Our spiritual growth can also be greatly assisted by a mentoring relationship. Paul embraced the responsibility of discipling those he led to Christ: “Him we preach, warning every man and teaching every man in all wisdom, that we may present every man perfect in Christ Jesus. To this end I also labor, striving according to His working which works in me mightily” (Col. 1:28,29; See Gal. 4:19).[3]

Some families annually mark the height of each child on a wall or door jam [like: “Billy, age 9 —-” ; “Sarah, age 7 —-” ]. If they don’t paint over it, there ends up being a series of marks that trace the child’s stages of growth unto full stature.

In his book on the biblical strategy for church ministry, Bob Smith lists the following “Marks of Maturity.” These can help specify evidences of spiritual growth:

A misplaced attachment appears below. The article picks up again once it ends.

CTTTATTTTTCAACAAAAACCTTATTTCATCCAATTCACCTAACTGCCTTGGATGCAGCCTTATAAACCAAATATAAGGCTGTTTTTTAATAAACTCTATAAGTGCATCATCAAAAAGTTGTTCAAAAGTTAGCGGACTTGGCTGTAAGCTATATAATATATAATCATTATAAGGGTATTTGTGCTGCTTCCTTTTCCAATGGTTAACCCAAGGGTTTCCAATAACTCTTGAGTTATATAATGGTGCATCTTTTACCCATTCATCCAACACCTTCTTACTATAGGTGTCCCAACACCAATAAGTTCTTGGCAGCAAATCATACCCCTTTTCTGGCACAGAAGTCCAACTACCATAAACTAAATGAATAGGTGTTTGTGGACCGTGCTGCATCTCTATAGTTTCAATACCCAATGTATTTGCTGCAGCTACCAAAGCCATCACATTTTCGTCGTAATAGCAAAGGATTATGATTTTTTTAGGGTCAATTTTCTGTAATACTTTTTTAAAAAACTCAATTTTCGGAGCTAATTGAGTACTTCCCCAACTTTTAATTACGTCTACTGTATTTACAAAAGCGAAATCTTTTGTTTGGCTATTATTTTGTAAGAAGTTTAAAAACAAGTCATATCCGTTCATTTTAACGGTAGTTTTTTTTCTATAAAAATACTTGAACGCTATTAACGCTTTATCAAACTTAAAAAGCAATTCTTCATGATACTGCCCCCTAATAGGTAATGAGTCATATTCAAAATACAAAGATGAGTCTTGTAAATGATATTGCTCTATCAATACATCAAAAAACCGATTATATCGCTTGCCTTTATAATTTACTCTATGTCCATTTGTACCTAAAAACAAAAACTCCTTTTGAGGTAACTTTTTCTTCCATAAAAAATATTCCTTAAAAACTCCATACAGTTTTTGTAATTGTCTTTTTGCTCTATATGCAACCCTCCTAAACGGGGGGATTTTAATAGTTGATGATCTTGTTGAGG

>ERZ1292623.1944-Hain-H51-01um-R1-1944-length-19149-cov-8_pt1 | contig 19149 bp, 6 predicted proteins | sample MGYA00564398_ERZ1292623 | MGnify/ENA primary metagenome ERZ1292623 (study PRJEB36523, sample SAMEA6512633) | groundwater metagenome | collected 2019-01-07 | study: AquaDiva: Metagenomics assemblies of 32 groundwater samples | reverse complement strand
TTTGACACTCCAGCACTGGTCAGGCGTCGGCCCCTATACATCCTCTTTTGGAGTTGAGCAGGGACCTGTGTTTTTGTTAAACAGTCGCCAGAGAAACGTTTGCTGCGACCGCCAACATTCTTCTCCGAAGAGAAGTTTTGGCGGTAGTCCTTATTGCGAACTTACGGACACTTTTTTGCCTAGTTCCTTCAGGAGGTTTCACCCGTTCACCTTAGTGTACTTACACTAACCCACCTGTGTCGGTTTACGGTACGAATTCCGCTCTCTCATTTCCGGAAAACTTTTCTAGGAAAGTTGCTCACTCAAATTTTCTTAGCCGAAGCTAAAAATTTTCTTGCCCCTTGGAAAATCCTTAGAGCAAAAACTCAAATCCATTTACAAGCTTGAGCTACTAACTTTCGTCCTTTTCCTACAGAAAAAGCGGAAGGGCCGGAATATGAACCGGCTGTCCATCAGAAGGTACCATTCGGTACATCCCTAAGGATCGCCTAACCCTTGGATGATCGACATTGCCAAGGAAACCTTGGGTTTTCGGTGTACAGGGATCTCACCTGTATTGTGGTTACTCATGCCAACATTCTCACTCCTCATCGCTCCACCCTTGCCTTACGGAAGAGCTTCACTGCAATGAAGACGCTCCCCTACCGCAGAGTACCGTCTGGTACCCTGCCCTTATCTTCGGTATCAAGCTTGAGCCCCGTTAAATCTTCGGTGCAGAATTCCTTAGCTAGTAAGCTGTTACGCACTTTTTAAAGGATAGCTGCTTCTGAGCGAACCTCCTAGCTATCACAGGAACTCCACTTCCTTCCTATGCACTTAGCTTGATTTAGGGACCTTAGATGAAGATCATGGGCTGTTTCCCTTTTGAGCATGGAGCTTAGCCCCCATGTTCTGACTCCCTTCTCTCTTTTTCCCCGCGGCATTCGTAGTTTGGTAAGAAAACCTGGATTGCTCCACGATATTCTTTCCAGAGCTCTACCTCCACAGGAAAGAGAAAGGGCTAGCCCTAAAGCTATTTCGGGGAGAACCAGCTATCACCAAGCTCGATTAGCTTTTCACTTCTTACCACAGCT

1. Stability and consistency (1 Peter 1:13)
2. Walking by faith (Romans 8:14)
3. Openness to correction (1 Peter 5:5-6)
4. Non-defensive attitude (1 Peter 5:5-6)
5. A teachable spirit (1 Corinthians 2:6-13)
6. Honesty before God (1 John 1:5-10)
7. Love extended without reservation (John 13:34-35, Matthew 5:48)
8. Acceptance of conflict and suffering as part of the growth pattern (Romans 5:3)
9. Freedom from fear (1 John 4:17-18)
10. Knowing good from evil in subtle distinction (Hebrews 5:14)
11. Confidence (1 Timothy 3:13)
12. Knowing and exercising right priorities (John 11:9-10)
13. Willingness to surrender one’s rights for Christ’s sake (Philippians 2:5-9)
14. Accepting an obscure place without requiring praise to keep going (2 Corinthians 4:5)
15. Faithfulness in assuming and fulfilling assignments, availability and follow-through (1 Corinthians 4:2)
16. Submission to authority (Romans 12:1-3)
17. Liberty resulting from obedience (John 8:34) [4]